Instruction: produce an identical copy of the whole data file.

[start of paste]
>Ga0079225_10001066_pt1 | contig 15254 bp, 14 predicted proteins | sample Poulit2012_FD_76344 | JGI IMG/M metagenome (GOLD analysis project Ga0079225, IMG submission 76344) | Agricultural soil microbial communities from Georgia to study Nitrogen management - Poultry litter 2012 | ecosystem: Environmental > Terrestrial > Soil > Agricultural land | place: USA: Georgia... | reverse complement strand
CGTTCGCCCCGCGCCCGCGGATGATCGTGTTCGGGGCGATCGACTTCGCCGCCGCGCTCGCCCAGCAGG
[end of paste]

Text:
>Ga0079225_10001066_pt1 | contig 15254 bp, 14 predicted proteins | sample Poulit2012_FD_76344 | JGI IMG/M metagenome (GOLD analysis project Ga0079225, IMG submission 76344) | Agricultural soil microbial communities from Georgia to study Nitrogen management - Poultry litter 2012 | ecosystem: Environmental > Terrestrial > Soil > Agricultural land | place: USA: Georgia... | reverse complement strand
CGTTCGCCCCGCGCCCGCGGATGATCGTGTTCGGGGCGATCGACTTCGCCGCCGCGCTCGCCCAGCAGG